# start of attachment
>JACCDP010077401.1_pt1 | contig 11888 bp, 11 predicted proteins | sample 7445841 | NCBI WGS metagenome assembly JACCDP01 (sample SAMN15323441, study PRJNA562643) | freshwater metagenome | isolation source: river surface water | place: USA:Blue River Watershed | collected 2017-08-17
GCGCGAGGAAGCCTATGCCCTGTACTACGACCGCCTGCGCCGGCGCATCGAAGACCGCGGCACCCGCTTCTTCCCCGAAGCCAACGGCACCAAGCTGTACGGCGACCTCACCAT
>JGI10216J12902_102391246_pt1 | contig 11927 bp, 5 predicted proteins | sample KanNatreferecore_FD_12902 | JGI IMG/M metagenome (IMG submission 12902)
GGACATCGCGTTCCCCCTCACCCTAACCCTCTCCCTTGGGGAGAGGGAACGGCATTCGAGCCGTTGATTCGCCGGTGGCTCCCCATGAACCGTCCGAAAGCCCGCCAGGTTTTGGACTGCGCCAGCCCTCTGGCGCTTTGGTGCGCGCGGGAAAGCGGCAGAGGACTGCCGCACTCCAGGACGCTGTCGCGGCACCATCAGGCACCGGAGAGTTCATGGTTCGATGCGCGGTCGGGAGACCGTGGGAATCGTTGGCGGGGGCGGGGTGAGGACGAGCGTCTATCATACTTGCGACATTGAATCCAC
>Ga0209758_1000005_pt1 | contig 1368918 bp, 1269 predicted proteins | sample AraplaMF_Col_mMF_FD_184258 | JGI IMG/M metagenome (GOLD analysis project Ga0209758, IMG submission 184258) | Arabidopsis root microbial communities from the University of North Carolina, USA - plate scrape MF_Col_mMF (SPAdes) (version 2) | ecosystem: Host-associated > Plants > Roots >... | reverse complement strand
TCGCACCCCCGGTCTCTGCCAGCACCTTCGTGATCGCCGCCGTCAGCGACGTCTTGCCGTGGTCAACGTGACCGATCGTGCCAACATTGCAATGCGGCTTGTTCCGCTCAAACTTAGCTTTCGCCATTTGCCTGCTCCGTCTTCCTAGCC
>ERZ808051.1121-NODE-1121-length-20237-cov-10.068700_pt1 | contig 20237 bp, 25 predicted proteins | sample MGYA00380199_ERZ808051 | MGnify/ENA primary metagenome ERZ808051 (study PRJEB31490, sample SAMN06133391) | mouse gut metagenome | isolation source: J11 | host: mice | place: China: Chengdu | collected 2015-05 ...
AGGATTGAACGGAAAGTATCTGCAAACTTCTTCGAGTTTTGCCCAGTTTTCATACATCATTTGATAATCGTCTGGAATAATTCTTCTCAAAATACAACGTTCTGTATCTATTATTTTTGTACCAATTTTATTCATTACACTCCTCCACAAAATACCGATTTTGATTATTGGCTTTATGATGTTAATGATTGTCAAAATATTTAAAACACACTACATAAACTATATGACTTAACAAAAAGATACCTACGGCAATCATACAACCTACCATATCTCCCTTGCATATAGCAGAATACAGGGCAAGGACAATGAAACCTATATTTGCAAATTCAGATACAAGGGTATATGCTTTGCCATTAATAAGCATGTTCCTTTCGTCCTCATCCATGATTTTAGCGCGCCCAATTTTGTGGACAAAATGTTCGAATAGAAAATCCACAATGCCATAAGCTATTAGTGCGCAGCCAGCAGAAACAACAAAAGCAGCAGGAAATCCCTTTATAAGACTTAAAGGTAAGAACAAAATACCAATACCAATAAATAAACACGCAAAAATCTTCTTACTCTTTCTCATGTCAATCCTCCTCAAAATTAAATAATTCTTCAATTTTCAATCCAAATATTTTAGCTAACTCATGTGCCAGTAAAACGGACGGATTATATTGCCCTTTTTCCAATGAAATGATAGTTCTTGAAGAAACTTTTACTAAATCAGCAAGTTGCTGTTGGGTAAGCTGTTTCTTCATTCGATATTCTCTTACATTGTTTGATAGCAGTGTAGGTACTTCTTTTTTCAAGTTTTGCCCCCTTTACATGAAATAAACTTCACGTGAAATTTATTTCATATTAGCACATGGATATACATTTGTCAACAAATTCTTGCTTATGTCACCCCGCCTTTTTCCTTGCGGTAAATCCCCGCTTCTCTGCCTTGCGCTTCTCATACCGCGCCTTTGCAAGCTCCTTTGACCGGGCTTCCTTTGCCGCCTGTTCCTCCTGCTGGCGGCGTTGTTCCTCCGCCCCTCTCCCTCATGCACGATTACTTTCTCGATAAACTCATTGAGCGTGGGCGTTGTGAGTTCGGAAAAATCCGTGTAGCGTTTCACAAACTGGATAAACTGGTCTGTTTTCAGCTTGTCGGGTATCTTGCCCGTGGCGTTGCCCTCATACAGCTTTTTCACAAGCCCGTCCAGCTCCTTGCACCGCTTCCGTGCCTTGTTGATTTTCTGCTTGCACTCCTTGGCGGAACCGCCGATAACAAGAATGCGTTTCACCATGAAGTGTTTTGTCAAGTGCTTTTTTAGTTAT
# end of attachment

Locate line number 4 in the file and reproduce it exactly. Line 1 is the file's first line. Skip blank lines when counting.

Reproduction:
GGACATCGCGTTCCCCCTCACCCTAACCCTCTCCCTTGGGGAGAGGGAACGGCATTCGAGCCGTTGATTCGCCGGTGGCTCCCCATGAACCGTCCGAAAGCCCGCCAGGTTTTGGACTGCGCCAGCCCTCTGGCGCTTTGGTGCGCGCGGGAAAGCGGCAGAGGACTGCCGCACTCCAGGACGCTGTCGCGGCACCATCAGGCACCGGAGAGTTCATGGTTCGATGCGCGGTCGGGAGACCGTGGGAATCGTTGGCGGGGGCGGGGTGAGGACGAGCGTCTATCATACTTGCGACATTGAATCCAC